With six minutes remaining in the second quarter, the New England Patriots were cruising toward another victory, set to start the season with three consecutive victories. It appeared to be the same old story for the Buffalo Bills, a team that hadn’t beaten New England in eight years and fifteen head-to-head matchups. Then it all went wrong.

Rian Lindell hit a 28-yard field goal as time ran out to give the Buffalo Bills a 34-31 victory over the New England Patriots. The Bills outscored the Pats two-to-one in the last three quarters of the game, including a 17-point unanswered run.

Brady threw for four interceptions in Buffalo, a career-worst, and the most in a single game for Brady since a 2006 game against the Indianapolis Colts. Brady threw four picks against the Bills once before—in 2003, the last time the Bills beat New England.

Brady finished 30 for 45 for 386 yards and four touchdowns, along with the aforementioned picks. Before Buffalo’s 17-point streak, the main talking point of the game was Brady’s pursuit of a third straight 400-yard passing game, something that has never been done before in the NFL. Instead, this game will be remembered for a different statistic: that Brady threw as many picks in the game as he did in the entirety of last season.

The Bills executed a similar rally in the week before, coming back from 21-3 down against Oakland to win, and Patriots coach Bill Belichick said afterwards that they had anticipated a battle.

“We obviously didn’t play well enough to win, so we’re disappointed in that,” Belichick said. “[But] I don’t think anybody thought it was going to be easy.”

Brady made no excuse for his own wasteful play, ruing missed chances in the post-game press conference.

“We had our opportunities,” Brady said. “We didn’t really take advantage like I wish we would have. Too many turnovers, too many penalties,

The penalties mostly came from the other side of the ball, including a costly pass interference call on Sergio Brown in the end zone during the fourth quarter. Ryan Fitzpatrick was forced out of the pocket and threw a hopefully pass up to a well-covered David Nelson, which was picked off by Josh Barrett in the end zone. But the flags came flying, and the play was overturned because Brown clearly grabbed Nelson in the end zone as the pass came in.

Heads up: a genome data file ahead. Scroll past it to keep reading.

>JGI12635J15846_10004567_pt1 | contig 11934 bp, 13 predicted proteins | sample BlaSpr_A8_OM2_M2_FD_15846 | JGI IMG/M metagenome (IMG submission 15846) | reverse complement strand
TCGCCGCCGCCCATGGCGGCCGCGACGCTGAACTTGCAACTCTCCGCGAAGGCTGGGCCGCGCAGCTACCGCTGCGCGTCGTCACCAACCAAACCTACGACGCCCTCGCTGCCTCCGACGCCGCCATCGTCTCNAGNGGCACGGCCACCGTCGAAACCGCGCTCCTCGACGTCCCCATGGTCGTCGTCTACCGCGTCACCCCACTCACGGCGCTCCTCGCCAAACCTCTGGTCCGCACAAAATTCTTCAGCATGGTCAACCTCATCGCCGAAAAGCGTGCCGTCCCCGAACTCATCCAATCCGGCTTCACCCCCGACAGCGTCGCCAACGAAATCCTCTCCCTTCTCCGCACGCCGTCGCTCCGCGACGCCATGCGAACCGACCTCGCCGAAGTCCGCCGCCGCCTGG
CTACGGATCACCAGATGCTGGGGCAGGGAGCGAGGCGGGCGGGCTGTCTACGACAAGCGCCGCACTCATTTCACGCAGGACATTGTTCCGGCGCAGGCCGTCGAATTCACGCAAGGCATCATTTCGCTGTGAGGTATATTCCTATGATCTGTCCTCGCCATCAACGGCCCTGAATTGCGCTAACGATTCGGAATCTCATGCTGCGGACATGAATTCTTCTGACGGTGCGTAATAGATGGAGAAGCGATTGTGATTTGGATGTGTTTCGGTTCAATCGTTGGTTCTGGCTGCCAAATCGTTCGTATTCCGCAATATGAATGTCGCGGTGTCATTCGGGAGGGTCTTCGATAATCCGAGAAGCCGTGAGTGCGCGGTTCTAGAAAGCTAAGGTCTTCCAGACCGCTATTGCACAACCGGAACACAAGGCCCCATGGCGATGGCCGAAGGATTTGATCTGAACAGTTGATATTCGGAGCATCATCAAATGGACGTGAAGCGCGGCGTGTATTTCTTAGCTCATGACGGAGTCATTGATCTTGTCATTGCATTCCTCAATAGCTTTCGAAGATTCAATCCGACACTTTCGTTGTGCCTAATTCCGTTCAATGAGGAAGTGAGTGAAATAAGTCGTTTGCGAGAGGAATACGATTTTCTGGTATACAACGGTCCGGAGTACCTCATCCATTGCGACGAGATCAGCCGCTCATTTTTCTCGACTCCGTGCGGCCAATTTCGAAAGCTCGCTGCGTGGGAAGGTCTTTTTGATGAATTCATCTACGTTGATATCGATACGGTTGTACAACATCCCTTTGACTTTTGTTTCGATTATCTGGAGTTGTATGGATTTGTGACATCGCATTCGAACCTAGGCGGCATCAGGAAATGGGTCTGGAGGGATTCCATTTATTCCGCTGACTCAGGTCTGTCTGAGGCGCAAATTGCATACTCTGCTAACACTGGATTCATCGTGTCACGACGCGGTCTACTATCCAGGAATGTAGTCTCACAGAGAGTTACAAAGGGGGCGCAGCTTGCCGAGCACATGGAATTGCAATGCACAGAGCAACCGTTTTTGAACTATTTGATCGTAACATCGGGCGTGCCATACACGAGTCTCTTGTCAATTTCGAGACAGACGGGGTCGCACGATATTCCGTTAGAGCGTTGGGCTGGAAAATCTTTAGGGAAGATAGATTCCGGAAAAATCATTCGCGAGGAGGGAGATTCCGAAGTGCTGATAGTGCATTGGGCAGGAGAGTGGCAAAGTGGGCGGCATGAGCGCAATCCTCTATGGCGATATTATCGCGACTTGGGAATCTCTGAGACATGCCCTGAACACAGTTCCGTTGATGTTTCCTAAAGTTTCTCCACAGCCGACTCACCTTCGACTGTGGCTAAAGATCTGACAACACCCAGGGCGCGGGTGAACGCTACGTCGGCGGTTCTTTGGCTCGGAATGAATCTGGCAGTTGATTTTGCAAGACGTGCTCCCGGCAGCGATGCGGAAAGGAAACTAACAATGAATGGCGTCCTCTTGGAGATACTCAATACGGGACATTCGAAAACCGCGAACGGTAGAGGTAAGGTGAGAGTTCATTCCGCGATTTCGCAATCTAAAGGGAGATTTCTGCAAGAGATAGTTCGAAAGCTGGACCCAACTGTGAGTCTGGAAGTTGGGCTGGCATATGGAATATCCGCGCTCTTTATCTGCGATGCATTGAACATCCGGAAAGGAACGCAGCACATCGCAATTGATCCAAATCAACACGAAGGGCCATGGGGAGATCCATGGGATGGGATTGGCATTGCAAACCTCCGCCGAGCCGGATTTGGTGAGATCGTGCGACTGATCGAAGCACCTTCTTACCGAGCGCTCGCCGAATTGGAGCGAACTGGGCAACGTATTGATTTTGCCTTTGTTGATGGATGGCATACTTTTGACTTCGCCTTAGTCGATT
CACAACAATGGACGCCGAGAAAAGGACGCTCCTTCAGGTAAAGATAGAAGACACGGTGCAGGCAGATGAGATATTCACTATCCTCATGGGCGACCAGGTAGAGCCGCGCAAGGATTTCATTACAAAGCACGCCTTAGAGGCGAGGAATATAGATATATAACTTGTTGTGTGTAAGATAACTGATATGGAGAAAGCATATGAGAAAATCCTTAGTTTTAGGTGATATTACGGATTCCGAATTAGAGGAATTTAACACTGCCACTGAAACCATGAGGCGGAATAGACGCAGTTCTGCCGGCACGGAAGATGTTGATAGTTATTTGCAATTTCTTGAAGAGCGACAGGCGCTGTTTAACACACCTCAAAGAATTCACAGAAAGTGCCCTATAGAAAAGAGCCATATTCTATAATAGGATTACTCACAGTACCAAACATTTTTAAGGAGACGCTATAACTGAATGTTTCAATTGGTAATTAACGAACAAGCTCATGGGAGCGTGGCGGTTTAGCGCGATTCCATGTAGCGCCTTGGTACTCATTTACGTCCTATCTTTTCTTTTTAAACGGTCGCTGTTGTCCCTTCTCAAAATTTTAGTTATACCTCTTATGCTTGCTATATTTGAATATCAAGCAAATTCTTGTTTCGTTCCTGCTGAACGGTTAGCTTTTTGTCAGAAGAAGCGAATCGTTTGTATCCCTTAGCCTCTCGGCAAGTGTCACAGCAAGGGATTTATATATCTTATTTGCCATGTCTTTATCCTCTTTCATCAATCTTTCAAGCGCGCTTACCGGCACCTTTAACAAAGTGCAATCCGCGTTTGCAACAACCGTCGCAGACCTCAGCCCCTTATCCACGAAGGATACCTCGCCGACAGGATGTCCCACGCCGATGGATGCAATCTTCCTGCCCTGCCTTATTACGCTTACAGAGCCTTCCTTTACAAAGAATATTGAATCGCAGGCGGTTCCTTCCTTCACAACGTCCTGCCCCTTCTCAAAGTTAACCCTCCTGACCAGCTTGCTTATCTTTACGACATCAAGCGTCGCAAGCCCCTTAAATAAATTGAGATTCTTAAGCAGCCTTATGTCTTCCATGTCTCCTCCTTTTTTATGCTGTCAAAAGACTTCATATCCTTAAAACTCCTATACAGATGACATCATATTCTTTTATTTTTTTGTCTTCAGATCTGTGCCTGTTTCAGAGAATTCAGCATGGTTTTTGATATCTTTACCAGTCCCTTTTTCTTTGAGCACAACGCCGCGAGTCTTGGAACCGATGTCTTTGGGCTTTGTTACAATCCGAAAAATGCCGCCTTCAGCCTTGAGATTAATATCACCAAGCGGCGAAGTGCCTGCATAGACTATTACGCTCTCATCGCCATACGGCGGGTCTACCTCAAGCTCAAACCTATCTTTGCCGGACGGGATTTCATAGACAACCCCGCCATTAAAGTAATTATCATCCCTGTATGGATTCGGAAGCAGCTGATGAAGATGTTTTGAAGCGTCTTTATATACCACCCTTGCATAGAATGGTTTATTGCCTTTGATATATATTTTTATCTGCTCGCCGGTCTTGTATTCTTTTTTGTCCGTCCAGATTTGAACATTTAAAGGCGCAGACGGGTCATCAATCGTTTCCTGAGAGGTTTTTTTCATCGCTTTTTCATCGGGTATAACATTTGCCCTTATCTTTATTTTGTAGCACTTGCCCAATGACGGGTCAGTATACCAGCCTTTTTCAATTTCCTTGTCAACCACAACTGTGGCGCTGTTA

The result was a first and goal on the one-yard line, which the Bills converted for a touchdown on the very next play—a one-yard run up the gut from Fred Jackson. Jackson had a solid day, rushing for 74 yards and a touchdown and adding another 87 yards receiving. His quarterback, Ryan Fitzpatrick, threw for 369 yards, two touchdowns and two interceptions.

Both interceptions came from Kyle Arrington in the first quarter. The Pats defense looked uncharacteristically sound in the early stages, with Arrington’s interceptions ending the Bills’ first two drives, and punts on the next two.

After Fitzpatrick settled down, though, it was a different story. The secondary was shredded throughout the last three quarters of the game—four different Bills receivers racked up more than 80 yards.

Devin McCourty continued to struggle, covering Bills receiver Stevie Johnson for most of the game. Johnson finished with 94 yards and a touchdown. The pass rush was utterly nonexistent, with very little pressure on Fitzpatrick throughout and no sacks recorded. Interestingly, the Bills also registered zero sacks, which is a reflection on the positive start the Patriots offensive line has had. Dan Connolly filled in well for the injured Dan Koppen, while on the other side of the ball, new Patriots defensive lineman Albert Haynesworth sat out with a back injury.

Despite the interceptions, Tom Brady and the New England offense continued to break NFL and franchise records. Brady has now thrown for the most passing yards in the first three games of a season in NFL history, and the record for most passing yards in any three-game stretch with 1327 yards, surpassing Drew Brees’ 1257 three-game performance in 2006.

Wes Welker and Rob Gronkowski also broke records. Welker broke his personal record for receptions in a game (16) while also breaking the franchise record for receiving yards (217), previously held by Terry Glenn. Tight end Gronkowski excelled while Aaron Hernandez was out injured, finishing with his career-high yards receiving (109) and two touchdowns.

All the offensive records will mean nothing to Belichick, though, who only cares about one record—the Patriots now stand at two-and-one.

Friday, September 23, 2011

Reports Of His Decline Have Been Greatly Exaggerated

A new coach brings fresh ideas, reinvigorated players, and, apparently, either decline or progress. While Andre Villas-Boas has only been in charge of Chelsea for one month of league play, major judgments are already being made on his impact on Chelsea Football Club’s immediate and long-term future.

As is expected at a big club with big money, Villas-Boas spent some right away, acting on the cries for a playmaker—Juan Mata—and a competent deep-lying midfielder—Raul Meireles. He even showed a stomach for risk that many of his predecessors didn’t, splashing out for young (really young) talent in teenagers Romelu Lukaku and Oriol Romeu.

Let’s look at those four signings: all except Lukaku are midfielders by trade. All are “creative”, to use the ill-defined and played out expression that essentially means they move the ball with pace and are capable of improvisation on the ball. What’s more: all are under 28, and all but Meireles are under 23.